While wider policy shifts away from the wholesale ‘democracy export paradigm’, applied in Iraq and Afghanistan, may arguably give way to more contextualized and realistic approaches to supporting order and security, the baby should not be thrown out with the bathwater. Democracy assistance is possible without the corollary of blueprint democracy export. Yet, ironically, while the populations in ‘grey zone contexts‘, shaped by intrastate armed conflict and insurgencies, are among the most exposed in terms of human rights abuses and supressive security institutions, it is exactly in these contexts that international interventions — counting western along with increasingly assertive non-western actors — tend to downplay goals and standards of human rights and democratic accountability; also pertaining to intervention approaches themselves!

There is a need to recognize upfront the dilemmas and trade-offs between goals of countering insurgencies and terrorism, and goals of promoting sustainable and accountable security for populations in conflict zones. Donor governments need to specify policies that can practically ensure that the former do not come at the expense of the latter. This is important for legitimacy and for long-term efficiency: externally supported, unaccountable and/or abusive security institutions delegitimize both international actors and local governments, and may provide opportunities for insurgents as alternative providers of security/order.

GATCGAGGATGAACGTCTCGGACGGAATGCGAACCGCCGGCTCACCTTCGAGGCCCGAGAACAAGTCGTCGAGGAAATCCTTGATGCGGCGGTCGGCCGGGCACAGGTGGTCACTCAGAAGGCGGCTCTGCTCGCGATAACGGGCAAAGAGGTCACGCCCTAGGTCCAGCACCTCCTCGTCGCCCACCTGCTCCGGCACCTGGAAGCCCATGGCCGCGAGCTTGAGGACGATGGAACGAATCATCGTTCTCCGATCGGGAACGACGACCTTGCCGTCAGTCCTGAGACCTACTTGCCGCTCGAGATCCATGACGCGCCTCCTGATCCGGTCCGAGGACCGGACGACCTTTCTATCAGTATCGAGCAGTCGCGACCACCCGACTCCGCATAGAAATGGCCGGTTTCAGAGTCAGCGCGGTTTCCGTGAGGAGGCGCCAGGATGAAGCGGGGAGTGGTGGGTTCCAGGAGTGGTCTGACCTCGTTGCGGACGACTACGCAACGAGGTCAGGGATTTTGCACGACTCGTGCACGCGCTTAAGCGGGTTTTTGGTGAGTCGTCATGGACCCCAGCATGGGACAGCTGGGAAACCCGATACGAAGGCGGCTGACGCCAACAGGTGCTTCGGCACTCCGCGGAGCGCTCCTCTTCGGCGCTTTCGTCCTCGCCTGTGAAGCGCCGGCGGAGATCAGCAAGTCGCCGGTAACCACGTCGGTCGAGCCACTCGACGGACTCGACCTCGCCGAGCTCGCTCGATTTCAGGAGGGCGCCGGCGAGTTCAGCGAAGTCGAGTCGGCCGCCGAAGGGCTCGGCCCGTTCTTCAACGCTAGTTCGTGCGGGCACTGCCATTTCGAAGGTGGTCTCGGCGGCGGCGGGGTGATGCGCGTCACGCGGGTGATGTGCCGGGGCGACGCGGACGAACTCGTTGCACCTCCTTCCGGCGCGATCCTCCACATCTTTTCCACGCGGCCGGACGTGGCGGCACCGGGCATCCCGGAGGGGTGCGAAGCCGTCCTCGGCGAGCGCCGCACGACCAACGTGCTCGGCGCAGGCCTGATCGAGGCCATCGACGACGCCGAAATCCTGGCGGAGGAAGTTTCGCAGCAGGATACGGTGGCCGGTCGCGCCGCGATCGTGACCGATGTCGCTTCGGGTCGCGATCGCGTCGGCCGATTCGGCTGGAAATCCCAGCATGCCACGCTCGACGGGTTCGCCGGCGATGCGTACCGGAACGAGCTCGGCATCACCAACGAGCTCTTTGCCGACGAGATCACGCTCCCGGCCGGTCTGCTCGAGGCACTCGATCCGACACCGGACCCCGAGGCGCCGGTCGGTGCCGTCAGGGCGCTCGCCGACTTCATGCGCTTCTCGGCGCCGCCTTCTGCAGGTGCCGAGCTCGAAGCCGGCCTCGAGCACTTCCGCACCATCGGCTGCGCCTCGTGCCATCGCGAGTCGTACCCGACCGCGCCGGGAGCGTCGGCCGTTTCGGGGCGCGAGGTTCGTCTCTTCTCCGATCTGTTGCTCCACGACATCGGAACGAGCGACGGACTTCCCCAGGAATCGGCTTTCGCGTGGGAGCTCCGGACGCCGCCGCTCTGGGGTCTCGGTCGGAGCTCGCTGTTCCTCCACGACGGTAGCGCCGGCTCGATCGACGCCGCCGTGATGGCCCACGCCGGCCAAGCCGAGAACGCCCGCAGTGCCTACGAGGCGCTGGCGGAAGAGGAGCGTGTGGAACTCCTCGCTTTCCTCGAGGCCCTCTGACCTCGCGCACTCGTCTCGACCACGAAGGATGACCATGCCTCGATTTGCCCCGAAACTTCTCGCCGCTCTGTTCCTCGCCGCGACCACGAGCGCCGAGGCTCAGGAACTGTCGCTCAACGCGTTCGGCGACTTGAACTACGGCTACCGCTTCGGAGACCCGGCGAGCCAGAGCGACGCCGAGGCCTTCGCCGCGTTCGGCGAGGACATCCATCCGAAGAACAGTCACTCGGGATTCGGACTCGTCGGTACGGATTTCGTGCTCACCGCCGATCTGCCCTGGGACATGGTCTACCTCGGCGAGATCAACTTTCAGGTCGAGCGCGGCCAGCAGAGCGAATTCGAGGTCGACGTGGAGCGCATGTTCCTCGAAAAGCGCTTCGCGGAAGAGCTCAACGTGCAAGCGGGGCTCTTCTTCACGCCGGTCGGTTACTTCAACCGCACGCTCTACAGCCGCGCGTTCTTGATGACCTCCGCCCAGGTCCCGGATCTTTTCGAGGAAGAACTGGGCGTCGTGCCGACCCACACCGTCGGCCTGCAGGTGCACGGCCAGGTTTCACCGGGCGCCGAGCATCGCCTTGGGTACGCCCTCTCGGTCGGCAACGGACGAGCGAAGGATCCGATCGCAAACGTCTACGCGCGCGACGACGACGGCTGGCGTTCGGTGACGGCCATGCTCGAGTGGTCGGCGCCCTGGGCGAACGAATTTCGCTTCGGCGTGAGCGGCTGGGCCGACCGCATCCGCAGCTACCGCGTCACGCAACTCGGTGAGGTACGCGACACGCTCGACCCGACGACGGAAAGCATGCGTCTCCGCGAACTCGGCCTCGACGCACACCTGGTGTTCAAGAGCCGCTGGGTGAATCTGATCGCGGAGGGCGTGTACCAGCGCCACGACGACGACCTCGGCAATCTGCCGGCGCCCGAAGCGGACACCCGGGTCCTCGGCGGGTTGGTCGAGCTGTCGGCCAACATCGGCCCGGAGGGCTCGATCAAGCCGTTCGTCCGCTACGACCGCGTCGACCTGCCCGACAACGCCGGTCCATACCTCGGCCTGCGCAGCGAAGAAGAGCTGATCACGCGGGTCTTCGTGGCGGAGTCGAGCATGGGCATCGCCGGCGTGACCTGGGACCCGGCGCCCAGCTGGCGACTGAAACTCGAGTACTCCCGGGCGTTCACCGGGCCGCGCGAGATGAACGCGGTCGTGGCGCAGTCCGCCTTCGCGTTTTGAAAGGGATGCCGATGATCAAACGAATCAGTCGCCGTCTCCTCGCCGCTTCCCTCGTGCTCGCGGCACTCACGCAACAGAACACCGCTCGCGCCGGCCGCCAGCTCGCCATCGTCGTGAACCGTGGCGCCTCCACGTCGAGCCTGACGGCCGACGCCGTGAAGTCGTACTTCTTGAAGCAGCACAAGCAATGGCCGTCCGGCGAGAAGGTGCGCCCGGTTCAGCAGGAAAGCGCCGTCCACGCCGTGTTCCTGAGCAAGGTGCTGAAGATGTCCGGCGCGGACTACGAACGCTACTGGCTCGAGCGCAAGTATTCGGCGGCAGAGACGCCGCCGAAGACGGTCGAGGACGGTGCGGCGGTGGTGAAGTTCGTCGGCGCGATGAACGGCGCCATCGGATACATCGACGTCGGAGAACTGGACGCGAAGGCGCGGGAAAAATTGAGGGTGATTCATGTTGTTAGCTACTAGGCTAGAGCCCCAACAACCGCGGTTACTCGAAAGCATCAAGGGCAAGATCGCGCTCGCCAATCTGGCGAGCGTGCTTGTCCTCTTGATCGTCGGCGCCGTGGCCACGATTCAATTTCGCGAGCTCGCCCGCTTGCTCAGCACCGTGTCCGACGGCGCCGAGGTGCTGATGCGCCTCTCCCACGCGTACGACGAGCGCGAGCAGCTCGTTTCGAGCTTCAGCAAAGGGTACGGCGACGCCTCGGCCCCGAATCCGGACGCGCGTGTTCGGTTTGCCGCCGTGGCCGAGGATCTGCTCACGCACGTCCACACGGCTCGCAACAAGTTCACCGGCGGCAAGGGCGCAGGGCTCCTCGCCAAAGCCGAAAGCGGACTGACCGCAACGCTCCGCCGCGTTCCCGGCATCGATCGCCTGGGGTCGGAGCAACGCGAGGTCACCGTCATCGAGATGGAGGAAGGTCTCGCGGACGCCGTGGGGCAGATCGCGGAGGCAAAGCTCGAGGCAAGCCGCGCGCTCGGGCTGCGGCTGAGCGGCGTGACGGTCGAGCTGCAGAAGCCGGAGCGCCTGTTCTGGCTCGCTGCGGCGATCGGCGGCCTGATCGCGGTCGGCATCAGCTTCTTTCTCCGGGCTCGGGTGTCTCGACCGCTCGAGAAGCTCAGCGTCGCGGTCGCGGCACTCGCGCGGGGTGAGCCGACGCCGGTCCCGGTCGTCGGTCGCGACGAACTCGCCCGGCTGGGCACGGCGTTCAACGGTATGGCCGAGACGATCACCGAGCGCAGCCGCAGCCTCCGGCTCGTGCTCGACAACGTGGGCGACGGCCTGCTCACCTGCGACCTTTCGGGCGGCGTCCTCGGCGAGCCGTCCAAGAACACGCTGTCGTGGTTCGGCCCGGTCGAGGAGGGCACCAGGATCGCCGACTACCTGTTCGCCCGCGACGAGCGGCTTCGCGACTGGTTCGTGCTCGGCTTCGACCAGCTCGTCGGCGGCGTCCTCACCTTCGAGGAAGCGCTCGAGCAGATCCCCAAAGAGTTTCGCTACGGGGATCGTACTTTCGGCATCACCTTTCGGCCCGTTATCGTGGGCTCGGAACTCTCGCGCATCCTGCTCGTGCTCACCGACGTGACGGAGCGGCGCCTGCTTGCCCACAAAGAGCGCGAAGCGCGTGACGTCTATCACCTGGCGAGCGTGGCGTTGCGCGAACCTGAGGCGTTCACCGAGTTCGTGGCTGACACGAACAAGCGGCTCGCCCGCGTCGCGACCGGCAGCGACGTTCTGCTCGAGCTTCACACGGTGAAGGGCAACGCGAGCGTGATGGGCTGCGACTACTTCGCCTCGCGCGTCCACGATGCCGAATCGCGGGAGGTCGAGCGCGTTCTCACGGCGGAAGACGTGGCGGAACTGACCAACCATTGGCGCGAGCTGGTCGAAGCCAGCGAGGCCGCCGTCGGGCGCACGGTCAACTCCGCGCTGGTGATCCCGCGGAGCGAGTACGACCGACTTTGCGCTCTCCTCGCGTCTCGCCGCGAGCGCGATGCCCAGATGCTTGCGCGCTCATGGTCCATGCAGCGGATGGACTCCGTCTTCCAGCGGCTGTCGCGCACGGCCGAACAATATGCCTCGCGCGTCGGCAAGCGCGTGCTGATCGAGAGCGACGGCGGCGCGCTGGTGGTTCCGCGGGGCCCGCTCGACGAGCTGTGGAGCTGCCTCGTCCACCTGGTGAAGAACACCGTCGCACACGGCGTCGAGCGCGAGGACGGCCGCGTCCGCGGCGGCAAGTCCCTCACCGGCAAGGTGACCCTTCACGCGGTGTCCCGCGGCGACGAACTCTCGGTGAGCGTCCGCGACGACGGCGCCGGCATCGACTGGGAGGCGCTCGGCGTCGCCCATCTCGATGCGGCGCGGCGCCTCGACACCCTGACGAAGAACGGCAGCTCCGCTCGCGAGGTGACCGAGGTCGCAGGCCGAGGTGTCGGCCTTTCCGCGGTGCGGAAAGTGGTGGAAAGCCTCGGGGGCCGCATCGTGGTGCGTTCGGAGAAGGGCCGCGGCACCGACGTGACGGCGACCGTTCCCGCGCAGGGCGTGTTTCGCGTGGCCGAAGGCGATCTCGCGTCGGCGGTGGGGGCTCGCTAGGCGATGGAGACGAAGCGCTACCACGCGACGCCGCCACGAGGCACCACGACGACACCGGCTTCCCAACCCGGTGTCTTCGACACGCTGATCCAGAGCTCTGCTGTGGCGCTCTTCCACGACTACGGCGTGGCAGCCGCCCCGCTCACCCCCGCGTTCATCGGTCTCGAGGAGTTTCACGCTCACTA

Louise Wiuff Moe is a researcher at the Helmut Schmidt University. Her current research is supported by the Deutsche Forschungsgemeinschaft (DFG).

Her recent article in the March issue of International Affairs is titled ’Counter-insurgency in the Somali territories: the ‘grey zone’ between peace and pacification’.

Read the article here.

Key arguments in this blog will also appear as part of the Global Public Policy Institute’s PeaceLab blog.